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Nokia Lumia 530 review: This phone can stand out, but not eat up and spit out its competition


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It is that time of the year again when you break the bank, rummage through your savings to be a willing participant of the festive ‘Dhamaka’ sale. It is October, the month of Diwali. And it is “snowing”. “Snow” flakes of different hues – green, orange, white and black – appear to float down like a cascade of matrix code. Lumia, derived from the Finnish word for snow, has just brightened the mood by coming out with the Lumia 530.
The 530 has a strong lineage. Its roots can be traced all the way back to the 510, the first of the three affordable models released in the Lumia series. Then came along the 520, a major upgrade over its predecessor, which was the highest selling Nokia Lumia phone in 2013. Without delving too much into genetics, the 530 carries the same genomes as its parents but can it prove to be a worthwhile successor to the 500 series Lumia family?

Key specs: 4-inch LCD capacitive 480×854 resolution, Windows 8.1, 1.2  Ghz Qualcomm Snapdragon 200 quad core processor,  512 MB RAM, 4 GB internal memory expandable up to 128 GB, 5 MP camera, 1430 mAh battery.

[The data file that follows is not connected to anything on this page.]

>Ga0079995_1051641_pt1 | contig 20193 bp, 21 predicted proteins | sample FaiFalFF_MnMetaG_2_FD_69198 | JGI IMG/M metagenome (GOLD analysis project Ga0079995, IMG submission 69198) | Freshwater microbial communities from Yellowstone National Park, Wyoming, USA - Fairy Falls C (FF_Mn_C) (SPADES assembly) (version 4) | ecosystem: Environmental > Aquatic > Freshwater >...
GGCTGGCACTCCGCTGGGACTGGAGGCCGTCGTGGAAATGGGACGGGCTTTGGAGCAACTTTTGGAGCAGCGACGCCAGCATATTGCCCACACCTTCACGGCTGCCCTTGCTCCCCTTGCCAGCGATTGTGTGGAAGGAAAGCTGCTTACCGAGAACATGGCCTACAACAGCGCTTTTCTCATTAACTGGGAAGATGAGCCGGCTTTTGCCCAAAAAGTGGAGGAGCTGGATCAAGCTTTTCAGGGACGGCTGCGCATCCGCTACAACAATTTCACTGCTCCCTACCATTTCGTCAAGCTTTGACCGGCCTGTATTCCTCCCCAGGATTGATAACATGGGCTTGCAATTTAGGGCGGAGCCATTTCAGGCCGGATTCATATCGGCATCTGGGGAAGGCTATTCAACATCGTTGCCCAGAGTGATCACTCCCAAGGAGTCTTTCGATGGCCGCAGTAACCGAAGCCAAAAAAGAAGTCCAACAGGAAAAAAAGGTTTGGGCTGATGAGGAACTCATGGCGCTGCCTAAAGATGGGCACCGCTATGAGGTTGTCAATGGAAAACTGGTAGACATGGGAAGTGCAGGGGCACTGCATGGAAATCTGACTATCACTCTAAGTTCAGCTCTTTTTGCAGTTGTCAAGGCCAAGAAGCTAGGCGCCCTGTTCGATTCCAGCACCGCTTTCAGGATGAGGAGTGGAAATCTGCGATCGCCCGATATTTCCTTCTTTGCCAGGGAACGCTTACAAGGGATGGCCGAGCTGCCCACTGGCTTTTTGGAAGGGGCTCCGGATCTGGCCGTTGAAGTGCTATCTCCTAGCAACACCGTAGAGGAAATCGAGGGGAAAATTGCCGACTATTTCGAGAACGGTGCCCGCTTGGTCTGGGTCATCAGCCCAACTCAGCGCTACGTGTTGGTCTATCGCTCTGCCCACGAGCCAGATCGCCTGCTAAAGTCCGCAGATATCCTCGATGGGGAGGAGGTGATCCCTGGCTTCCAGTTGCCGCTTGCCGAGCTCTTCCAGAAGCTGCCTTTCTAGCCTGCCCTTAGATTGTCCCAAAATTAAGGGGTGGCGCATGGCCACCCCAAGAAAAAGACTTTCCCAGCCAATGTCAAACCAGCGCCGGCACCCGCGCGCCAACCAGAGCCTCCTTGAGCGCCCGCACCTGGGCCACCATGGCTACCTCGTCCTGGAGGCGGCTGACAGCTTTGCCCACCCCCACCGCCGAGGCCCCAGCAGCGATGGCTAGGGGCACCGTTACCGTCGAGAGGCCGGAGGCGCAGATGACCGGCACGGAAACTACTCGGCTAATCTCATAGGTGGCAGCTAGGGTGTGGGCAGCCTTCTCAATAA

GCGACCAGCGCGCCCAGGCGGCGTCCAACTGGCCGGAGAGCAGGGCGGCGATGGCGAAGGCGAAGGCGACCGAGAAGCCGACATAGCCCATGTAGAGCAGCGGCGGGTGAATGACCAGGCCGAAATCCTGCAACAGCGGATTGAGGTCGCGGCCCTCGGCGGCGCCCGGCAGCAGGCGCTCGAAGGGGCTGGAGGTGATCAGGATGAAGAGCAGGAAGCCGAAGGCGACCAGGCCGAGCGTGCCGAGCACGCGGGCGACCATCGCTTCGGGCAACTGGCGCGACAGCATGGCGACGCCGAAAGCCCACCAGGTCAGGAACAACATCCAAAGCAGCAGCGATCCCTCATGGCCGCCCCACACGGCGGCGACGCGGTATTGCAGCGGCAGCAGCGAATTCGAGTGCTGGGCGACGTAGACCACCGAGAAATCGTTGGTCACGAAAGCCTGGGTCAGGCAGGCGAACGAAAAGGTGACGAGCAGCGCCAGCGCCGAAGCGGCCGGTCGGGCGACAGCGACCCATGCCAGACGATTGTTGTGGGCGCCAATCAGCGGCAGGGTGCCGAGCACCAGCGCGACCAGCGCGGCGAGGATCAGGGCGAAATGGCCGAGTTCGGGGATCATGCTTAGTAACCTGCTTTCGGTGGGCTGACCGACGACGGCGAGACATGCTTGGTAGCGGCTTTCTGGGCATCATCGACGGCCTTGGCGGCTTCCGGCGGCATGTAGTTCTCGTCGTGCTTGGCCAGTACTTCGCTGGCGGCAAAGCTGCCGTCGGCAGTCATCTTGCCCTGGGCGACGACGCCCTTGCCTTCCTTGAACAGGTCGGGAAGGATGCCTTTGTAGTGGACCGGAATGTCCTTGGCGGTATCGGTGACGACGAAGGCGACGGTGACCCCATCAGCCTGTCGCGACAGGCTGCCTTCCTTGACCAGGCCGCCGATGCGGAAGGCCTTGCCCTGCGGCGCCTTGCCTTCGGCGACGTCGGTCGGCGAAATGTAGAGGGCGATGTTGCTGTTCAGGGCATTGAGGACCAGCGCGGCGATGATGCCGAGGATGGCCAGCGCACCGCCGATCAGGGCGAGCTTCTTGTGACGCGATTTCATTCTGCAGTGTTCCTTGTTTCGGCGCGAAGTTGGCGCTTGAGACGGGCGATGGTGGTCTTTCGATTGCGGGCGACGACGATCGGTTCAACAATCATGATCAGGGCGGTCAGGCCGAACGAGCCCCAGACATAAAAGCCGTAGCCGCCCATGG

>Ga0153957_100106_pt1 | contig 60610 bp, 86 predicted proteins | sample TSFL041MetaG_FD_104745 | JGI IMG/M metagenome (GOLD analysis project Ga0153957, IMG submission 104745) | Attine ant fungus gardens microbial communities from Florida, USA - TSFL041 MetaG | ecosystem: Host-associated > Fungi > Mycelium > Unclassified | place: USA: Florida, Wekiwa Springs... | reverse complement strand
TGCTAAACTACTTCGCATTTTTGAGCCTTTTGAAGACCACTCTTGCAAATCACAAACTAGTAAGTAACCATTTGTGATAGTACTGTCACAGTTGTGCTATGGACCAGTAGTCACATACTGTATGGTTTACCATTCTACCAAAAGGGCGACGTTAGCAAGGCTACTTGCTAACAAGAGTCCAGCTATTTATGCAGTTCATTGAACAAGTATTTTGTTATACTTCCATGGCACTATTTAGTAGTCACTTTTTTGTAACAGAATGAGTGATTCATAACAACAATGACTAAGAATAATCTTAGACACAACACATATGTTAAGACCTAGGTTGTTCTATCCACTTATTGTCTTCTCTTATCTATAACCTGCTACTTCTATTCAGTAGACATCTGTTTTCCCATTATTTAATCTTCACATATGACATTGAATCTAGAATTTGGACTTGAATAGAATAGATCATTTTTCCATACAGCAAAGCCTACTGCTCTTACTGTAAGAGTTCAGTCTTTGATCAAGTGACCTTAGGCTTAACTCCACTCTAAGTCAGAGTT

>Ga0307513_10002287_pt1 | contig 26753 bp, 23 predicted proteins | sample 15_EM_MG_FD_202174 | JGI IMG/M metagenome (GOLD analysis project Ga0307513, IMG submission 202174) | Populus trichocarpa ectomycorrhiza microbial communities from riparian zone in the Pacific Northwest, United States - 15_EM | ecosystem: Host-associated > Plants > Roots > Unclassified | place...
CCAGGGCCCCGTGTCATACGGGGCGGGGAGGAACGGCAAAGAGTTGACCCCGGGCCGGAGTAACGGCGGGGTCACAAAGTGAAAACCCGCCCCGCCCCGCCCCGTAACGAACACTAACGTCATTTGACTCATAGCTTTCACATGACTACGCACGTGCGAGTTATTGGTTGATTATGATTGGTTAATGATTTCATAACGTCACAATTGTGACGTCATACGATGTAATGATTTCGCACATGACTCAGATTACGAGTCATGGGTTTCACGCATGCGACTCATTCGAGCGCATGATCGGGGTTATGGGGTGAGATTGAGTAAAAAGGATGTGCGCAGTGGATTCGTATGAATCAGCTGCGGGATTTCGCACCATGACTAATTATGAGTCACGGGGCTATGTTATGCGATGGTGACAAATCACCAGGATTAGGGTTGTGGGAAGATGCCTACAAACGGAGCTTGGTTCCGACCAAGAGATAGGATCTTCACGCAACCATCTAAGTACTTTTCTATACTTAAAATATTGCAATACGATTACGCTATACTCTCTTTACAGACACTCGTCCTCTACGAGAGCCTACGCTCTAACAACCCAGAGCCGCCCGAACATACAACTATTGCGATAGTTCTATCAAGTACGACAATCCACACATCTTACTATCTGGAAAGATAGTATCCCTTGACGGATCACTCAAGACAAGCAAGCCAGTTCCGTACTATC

Design and display If the brain tissue of the designer behind the 530 were to come under the scalpel of a neuroscientist to study what was going through his/her head whilst designing the phone, then the results would read like a scene from a neo-noir film. Scene 1: Nokia headquarters – Night It is raining. Dark clouds swirl overhead. Trees sway like the crowd at a Gas Light Anthem concert. A table stands in the centre of a gleaming, white-tiled floor. Two tall figures, wearing lab coats, ponder over a set of coloured Lego blocks, studying each with close interest. Figure 1: “I always used to play with these as a kid.” Figure 2 (POV): “Now, we can play with these once again (holding an orange Lego block).” The two designers must have used a hammer and chisel to carefully sculpt those Lego bricks into the shape of a Lumia 530. The 530 feels sturdy, firm in your grip, and comfortably heavy in the pocket. It is, perhaps, Nokia’s answer to wafer-thin phones, designed with anorexic supermodels in mind. It is more on the lines of if you have it, flaunt it. Screen: Its four-inch screen certainly matches the iPhone in size, but is no different from the 630 in quality. If one were to cherry-pick words from the lexicon of clichés then they would heavily apply those to describe the screen quality. Its smudge-magnet screen means that it probably might end up in the evidence room of a forensics department. Nokia certainly plunged into a massive guilt-trip for not shipping the 530 with a Gorilla Glass 3 coat and bumped up the screen resolution to 480×854 – same as the 630 – as compensation. And, yes, the usual yada yada like screen visibility outdoors, viewing angles, colour contrast are best left blank. Interface: When it comes to describing the 530’s interface, one cannot do justice by stringing together letters to form a gargantuan, self-praising adjective.  The best way is to borrow from the ever-evolving, colourful street slang. The word we were looking for her is DOPE. Microsoft’s trump card, its customisable live tiles does all the heavy-lifting. Storage: 4 GB internal, expandable up to 128 GB Performance: No complaints. Camera: From those heady days of Nokia 6020, smartphones with built-in cameras have rapidly progressed to a point that even 5 MP cameras seem like a second grader’s pin-hole camera, which is loosely held together from falling apart with mashed rice acting as glue. Without pegionholing every 5 MP camera phone, we would like to say that the 530’s camera is like one of those now, extinct Kodak disposable cameras. Just click and save. It does, however, have a few basic tweaks like white balance, exposure and ISO, but nothing fancy. However, you can take pictures in different pre-set scenes like close-up, night, sports etc. It does not come with a panoramic shot option, but can take 16 pictures in burst mode. And like an annoying middle-grade math teacher who always insists on repeating tables at the beginning of class, Nokia appears hell-bent on repeating the same by not providing front-camera and flash for Lumia phones priced below Rs 10,000. Battery: At full use, its 1430 mAh should have enough juice left after 12 hours. Verdict: The 530 is like a plus-sized model amongst zero-size phones, which is a welcome change. But it definitely is not the successor that would make the 520 proud. The 530 can stand out, but cannot eat up and spit out its competition. At Rs 8,199, the 530 seems a lot steep when compared to other available options. But if you are feeling a bit festive and do not want to lose all your saving at a game of cards on Diwali, then you can get this at 28% discount online.
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